Another way that passivity is assessed is through the activity. Some activities are too passive for there to be liability. Most of the UK case law considers, or is influenced, by the categories created in the the E-Commerce Directive, discussed above, wherein a safe harbor is provided, at varying levels of protection, depending on whether the activity is of a mere conduit, cache or host. For example, the Court considered the case of search engines, a complicated and developing area of the law. Not all of what Google does in relation to its search function is passive. It depends on the activity. Is the complaint regarding the auto-complete function? Search snippets? Links to articles in its search results? Most are automated, but what are Google’s obligations once it is notified of a problem? In Metropolitan International Schools v Google, [2009] EWHC 1765 (QB) discussed by the Court in Pritchard (para 106). Eady J. investigated the liability of Google for the snippets that are returned in search results. Eady concluded, amongst other things, that a search engine is not a publisher at common law, whether before or after notification of a defamation claim and is not analogous to a website or ISP, the search engine having no input over search terms entered and the process of publication being automated. The peculiarity of search engines bears repeating. It invites an aspect of automation that is different than the situation here, and in fact, is different from ISPs and hosts. Automation goes to passivity, but is not as helpful for a case such as Pritchard, and these differences, I suggest, should have been more carefully teased-out in the analysis.

The Court summarized the law as follows:

In summary then, from the forgoing law it is apparent that Carter, Weaver, and Niemela, consistent with Deschamps J.’s reasons in Crookes, provide support for there being a test for establishing liability for third party defamatory material with three elements: 1) actual knowledge of the defamatory material posted by the third party, 2) a deliberate act that can include inaction in the face of actual knowledge, and 3) power and control over the defamatory content. After meeting these elements, it may be said that a defendant has adopted the third party defamatory material as their own. (para 108)

I suggest this confuses the test. Many of the cases considering publication in the digital age have involved intermediaries rather than the case here, where the defendant kick-started a defamatory conversation. This makes such intermediaries analogous to editors and publishers of newspapers, for example, who would be liable for a publication but would not necessarily know of the defamatory content. This is different than individual interactions. In fact, this difference was noted in the oft cited Bunt, but has been insufficiently teased out in Canadian jurisprudence:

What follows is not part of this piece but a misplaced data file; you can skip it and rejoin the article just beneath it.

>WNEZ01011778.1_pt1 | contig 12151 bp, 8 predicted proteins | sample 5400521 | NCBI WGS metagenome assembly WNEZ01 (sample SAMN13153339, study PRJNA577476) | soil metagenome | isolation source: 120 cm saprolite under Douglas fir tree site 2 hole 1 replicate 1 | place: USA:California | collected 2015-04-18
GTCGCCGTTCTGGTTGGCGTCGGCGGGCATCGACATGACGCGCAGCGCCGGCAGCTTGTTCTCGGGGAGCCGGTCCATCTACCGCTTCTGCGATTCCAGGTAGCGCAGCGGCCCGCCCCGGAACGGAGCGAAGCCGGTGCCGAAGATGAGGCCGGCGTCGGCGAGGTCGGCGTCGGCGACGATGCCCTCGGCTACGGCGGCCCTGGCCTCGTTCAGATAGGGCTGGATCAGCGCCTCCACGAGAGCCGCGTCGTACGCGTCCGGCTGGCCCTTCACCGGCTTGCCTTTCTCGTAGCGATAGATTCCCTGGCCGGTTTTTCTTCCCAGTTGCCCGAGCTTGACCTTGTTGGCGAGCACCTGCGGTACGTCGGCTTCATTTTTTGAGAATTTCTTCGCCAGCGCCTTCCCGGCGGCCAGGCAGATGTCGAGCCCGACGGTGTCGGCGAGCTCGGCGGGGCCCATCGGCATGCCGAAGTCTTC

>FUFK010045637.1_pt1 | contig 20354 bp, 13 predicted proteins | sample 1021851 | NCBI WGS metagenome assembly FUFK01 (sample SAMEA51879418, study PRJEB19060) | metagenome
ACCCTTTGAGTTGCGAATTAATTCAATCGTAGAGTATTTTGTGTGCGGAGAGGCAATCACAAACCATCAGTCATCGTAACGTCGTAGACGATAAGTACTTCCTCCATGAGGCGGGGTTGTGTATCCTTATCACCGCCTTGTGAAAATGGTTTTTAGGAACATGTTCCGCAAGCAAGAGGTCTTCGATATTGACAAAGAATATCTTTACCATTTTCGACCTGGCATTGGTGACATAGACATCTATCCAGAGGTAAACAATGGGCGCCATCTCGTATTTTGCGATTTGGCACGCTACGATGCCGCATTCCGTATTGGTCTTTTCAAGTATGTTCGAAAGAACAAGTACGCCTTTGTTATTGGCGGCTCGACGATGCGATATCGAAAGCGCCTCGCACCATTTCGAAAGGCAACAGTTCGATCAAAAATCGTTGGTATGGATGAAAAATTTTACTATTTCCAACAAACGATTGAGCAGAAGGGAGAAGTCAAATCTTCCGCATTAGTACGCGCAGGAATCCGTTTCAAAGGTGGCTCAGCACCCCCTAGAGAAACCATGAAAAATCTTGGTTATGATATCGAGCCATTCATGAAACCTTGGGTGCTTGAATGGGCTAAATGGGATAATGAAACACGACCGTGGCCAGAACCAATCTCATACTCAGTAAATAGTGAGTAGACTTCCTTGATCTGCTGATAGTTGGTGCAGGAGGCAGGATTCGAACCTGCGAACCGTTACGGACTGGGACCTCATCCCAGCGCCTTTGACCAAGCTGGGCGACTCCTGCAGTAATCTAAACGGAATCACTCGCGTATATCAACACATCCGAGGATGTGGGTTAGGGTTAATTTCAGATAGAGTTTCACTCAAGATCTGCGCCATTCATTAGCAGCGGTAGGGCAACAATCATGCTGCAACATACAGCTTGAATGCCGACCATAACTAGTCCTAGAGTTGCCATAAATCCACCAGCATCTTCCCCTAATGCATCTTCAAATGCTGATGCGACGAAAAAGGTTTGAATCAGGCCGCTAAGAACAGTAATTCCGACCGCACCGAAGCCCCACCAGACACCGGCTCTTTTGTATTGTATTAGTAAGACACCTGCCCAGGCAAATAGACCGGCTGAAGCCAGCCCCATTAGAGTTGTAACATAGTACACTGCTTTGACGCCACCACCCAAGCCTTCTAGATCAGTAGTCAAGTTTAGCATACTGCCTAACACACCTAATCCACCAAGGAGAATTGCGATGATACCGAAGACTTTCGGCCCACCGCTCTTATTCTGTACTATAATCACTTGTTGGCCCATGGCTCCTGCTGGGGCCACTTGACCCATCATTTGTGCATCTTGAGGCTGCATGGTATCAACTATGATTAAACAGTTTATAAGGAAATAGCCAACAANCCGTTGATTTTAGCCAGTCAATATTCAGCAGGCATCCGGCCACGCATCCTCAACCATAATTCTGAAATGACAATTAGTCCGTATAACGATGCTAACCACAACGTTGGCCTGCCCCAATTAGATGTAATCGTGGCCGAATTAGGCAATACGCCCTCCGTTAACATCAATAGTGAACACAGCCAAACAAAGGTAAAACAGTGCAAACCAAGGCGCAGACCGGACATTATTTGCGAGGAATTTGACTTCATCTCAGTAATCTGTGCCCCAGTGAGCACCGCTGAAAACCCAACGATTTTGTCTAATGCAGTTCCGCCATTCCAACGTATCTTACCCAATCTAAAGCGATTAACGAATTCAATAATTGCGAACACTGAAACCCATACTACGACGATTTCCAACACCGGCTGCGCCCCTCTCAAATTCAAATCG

Of course, to be liable for a defamatory publication it is not always necessary to be aware of the defamatory content, still less of its legal significance. Editors and publishers are often fixed with responsibility notwithstanding such lack of knowledge. On the other hand, for a person to be held responsible there must be knowing involvement in the process of publication of the relevant words. It is not enough that a person merely plays a passive instrumental role in the process. (para 23)

Three things should be clarified: passivity, knowledge and control. All of this goes to the question of whether the defendant has deliberately published the defamation. Rather, I suggest the test is:

  1. Did the defendant know, or should have known, of the existence of the defamatory content?
  2. Was there a request to remove the material, or did the defendant’s behaviour otherwise show consent or approval of the continued publication?
  3. Did the defendant have control over the content? If so, did the defendant fail to remove the content within a reasonable period of time?